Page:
How would participation in a task force have improved on that?

Pioneer Square: What happened, what didn’t

Courthouse Pioneer Square, the Sunday after/


After a couple of days of news reports, a lot of the central questions about the abortive bombing of Portland's Pioneer Courthouse Square remain. We're beginning to know enough, though, to come to come conclusions and at least shape some of the relevant questions.

Some of those came out in this morning's coverage in the Oregonian, of a story with still-massive holes (not the paper's fault, of course - a lot hasn't been released or isn't available yet).

The choice of time and place was, as columnist Steve Duin notes, chosen well for effectiveness. It's been nicknamed "Portland's living room," and there's really nothing else like it among the larger Northwest cities - a genuine community gathering place in the middle of downtown, where street preachers may be shouting one hour, an arts display may be on the next, and a film or music event might be shown in the evening, while people all day come by and hang out. If Portland feels like a community, and has something of a neighborly feel (for large city), Pioneer Square is an important reason. You feel as if you're welcome to just drop by and sit a spell - and you are. The Christmas tree lighting there, for central Portlanders, is second only to the tree setup in their own homes. An attack on the square is an attack on the community, in a unique way.

Adopt the Transportation Security mindset about dealing with such a threat, and what do you get? Backscatter devices on all the sidewalks? Pat-downs en route to and around downtown? Talk about destroying any feeling of community, or mutual trust.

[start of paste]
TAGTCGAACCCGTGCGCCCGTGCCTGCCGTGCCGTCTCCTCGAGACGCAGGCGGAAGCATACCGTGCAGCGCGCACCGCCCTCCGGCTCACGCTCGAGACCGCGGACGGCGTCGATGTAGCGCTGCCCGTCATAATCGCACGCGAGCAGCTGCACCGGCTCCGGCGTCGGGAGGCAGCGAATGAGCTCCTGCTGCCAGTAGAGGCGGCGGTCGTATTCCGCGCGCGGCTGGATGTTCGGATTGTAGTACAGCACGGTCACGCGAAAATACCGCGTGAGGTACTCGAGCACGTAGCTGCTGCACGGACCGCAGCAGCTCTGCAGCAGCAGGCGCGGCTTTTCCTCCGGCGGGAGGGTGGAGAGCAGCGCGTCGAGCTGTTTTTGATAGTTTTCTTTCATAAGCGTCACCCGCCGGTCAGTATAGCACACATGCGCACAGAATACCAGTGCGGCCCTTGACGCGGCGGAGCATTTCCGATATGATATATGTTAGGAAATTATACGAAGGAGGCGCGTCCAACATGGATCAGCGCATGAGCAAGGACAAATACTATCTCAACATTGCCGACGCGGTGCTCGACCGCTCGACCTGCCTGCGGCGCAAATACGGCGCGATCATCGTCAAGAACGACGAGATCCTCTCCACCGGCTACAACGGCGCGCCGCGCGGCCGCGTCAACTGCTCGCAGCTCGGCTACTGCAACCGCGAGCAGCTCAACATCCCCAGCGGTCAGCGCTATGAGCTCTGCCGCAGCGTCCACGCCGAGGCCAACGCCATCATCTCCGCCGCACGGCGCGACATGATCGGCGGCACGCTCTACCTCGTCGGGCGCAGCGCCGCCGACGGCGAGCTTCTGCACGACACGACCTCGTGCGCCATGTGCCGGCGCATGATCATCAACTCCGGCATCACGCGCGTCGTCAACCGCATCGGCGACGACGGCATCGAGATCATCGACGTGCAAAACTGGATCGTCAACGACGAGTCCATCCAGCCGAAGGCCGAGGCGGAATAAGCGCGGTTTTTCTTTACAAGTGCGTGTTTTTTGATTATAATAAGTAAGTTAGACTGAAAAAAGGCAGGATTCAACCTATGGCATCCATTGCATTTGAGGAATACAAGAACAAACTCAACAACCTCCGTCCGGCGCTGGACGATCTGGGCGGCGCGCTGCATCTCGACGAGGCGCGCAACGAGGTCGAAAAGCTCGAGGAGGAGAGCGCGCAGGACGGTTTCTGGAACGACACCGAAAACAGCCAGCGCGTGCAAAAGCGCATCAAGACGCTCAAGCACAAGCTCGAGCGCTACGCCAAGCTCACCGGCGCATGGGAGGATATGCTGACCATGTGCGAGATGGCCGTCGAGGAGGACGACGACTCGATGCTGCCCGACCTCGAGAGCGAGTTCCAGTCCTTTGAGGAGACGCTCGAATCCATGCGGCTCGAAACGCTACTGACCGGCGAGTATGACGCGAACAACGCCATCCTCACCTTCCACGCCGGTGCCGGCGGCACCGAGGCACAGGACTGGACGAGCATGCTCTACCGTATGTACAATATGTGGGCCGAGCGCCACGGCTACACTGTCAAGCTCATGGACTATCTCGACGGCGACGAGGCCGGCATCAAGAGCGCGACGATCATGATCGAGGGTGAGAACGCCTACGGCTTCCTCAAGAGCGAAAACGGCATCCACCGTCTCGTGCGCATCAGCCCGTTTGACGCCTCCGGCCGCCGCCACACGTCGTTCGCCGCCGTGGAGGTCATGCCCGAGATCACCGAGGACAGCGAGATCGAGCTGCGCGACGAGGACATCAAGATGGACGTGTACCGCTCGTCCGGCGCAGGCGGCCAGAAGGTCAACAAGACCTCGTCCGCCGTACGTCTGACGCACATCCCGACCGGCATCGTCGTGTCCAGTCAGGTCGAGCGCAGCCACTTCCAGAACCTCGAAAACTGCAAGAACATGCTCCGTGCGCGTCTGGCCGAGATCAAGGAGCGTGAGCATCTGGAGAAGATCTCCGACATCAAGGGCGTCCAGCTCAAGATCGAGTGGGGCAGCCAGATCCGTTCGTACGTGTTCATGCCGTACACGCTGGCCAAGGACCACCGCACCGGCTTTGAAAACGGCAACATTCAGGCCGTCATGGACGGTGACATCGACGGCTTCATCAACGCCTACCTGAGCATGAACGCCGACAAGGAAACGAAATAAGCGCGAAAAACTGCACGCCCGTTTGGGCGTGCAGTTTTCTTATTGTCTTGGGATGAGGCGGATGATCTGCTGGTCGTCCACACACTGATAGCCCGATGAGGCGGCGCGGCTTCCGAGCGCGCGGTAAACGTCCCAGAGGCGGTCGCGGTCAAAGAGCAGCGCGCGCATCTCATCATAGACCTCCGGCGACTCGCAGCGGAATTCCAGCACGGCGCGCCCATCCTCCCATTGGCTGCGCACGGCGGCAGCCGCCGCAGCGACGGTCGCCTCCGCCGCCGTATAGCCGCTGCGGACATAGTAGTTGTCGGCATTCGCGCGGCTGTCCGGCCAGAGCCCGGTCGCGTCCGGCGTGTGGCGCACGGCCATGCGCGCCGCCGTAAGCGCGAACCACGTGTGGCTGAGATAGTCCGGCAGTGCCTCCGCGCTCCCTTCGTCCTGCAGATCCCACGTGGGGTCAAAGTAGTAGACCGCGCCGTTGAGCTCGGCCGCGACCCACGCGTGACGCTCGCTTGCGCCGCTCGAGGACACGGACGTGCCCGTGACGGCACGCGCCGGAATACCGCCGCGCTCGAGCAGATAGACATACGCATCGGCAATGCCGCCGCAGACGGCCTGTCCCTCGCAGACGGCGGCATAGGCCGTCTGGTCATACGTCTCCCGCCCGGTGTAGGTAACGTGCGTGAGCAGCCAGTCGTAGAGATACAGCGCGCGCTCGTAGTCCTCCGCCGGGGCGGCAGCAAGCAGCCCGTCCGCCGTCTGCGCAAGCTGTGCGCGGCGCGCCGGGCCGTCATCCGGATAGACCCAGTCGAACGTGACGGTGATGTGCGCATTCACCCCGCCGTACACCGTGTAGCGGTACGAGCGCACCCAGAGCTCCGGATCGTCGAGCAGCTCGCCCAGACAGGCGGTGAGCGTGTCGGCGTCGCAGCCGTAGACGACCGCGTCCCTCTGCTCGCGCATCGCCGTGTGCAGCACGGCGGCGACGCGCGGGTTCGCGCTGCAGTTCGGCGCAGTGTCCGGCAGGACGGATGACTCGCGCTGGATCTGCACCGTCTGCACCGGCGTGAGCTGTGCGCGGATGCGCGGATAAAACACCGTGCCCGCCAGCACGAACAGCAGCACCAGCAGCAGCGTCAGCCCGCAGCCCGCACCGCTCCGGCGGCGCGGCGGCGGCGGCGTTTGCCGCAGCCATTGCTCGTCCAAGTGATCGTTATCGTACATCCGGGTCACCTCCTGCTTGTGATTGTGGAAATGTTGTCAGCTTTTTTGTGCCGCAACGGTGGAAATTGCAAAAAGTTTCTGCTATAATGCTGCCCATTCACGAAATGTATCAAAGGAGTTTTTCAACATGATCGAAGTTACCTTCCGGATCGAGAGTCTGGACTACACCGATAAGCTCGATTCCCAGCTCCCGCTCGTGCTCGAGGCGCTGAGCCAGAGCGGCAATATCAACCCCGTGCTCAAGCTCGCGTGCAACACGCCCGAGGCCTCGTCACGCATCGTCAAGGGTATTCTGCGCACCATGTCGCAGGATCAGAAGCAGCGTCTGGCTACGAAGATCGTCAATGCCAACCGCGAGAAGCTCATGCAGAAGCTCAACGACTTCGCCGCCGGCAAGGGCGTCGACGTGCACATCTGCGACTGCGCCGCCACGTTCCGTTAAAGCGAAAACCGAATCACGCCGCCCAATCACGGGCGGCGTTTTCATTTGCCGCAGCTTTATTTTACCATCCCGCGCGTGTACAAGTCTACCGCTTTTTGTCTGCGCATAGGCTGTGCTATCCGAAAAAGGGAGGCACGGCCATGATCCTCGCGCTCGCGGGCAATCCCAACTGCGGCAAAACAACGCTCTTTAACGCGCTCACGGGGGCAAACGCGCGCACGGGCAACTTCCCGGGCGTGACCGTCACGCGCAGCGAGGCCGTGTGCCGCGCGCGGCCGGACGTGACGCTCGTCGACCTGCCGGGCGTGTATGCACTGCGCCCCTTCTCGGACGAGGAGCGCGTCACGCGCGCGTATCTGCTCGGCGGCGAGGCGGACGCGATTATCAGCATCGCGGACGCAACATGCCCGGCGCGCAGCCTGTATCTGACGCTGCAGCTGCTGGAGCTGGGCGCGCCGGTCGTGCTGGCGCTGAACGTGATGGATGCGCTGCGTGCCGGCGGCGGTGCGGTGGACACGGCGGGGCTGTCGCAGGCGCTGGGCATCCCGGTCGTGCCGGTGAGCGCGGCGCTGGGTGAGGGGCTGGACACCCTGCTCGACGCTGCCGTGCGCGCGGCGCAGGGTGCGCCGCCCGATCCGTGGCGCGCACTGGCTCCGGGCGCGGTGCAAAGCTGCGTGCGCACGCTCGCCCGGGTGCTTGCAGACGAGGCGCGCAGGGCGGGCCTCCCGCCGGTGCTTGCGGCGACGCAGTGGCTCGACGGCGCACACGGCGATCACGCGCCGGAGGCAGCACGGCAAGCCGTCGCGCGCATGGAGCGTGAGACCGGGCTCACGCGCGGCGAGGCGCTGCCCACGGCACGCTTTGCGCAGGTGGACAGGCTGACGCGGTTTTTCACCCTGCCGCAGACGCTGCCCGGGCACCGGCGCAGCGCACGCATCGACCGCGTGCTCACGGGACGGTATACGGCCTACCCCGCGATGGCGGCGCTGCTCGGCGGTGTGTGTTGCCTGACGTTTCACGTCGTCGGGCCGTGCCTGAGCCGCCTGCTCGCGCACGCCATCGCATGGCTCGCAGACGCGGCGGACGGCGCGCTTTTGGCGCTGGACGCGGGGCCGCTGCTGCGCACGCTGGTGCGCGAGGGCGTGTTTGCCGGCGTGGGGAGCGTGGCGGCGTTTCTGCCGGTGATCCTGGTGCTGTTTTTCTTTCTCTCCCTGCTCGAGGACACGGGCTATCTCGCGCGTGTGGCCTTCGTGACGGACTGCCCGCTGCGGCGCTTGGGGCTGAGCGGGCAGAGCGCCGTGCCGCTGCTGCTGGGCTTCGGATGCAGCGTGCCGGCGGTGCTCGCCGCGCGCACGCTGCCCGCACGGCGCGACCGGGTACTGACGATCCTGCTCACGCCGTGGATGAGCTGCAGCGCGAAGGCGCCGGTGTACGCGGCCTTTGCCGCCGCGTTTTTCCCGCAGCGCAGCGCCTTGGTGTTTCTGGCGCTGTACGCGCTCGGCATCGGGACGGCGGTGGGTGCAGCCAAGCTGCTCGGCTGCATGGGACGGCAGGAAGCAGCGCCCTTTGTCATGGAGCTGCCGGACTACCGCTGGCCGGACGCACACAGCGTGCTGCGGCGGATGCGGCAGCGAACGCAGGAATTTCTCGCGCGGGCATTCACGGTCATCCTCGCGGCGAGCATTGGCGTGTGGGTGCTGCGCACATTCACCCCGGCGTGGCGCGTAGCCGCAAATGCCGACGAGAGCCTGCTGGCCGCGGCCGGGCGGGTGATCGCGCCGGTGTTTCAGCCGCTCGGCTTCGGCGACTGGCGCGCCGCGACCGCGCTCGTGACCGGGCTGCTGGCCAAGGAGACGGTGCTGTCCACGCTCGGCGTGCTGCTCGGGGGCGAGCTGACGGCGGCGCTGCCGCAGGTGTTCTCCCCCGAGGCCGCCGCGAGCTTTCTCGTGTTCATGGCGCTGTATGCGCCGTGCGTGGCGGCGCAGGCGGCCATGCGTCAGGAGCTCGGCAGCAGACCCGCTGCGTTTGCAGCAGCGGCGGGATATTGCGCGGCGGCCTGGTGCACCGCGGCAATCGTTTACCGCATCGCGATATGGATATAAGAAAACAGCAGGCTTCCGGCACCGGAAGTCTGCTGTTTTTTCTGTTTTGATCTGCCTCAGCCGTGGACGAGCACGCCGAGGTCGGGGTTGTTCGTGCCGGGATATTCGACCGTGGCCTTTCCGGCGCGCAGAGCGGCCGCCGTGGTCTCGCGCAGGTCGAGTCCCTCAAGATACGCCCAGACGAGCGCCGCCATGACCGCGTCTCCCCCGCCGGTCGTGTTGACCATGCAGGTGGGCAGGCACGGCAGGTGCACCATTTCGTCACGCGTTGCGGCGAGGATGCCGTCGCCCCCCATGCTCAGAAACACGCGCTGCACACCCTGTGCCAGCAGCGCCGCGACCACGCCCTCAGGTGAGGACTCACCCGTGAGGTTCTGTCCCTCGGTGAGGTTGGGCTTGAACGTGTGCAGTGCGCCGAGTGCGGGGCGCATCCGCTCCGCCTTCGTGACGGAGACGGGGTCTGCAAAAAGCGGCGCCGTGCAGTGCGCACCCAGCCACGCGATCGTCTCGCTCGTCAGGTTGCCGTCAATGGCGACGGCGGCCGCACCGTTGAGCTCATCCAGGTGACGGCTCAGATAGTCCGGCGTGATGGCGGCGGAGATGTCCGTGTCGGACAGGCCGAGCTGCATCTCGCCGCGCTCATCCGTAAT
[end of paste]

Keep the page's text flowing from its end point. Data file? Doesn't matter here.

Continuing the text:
One conclusion we evidently can reach out of this is that such tactics weren't what foiled this bombing attempt: It was intelligence, information, patient undercover law enforcement work, the kind of effort that almost always is what stops incidents like this.

Saying much more specific than that remains difficult, though, because so many questions are still out there right now. (more…)

The highs and the lows

Interesting piece from the Tacoma News Tribune's political blog on "the apathy capital of Washington" - would you believe just north of Olympia?

Well, more or less. Among the notes: Voter turnout in the 8th congressional district, where there was a hot race, was high, as you might expect. But a large chunk of the 8th is in Pierce County, which is close-split between the parties, but which registered the third-lowest voter turnout of any of the state's 39 counties.

This’ll go over big

In the state whose officials seem to want never to be outdone in their castigation of government, you get something like this and wonder where the next shriek will come from ...

On Tuesday, the state Land Board, chaired by Gov. Butch Otter, approved an $85,000 public relations plan calling for plaques proclaiming Idaho’s ownership to be stuck on state-owned commercial properties, including office and retail buildings in downtown Boise, and a self-storage facility to the city’s southwest.

No doubt all the agencies and services facing severe budgetary cutbacks will be delighted about that spending choice ...

Not aware, BTW, of any comparable program in Oregon or Washington, those more governmentally-oriented states ...

The Geddes departure

Not a lot more to say about the word that Robert Geddes of Soda Springs, who has been president pro tem of the Idaho Senate for a decade (longer than anyone else), won't be running for that leadership job again next month. (To avoid redundancy: All the legislators referred to in this post are Republicans.)

His successor might be Brent Hill of Rexburg, and he seems to have Geddes' personal nod. Or maybe Russ Fulcher of Meridian; both of them seem to have substantial bases of support in the caucus. Could be another option as well.

Everyone involved in this is "conservative" in any usual sense. Probably Hill would be the choice more moderates would find relatively comfortable; over the years, he has seemed to be more detail-oriented and far-ranging and less strictly ideological in his thinking than most Idaho Republican legislators.

What's important to bear in mind is the overall shift of the Republican caucus, and the probability of challenges by more-ideological members to two other long-running members of leadership, Bart Davis and Joe Stegner (who was denounced as a "Democrat!" in the last Republican state convention). The caucus membership has changed.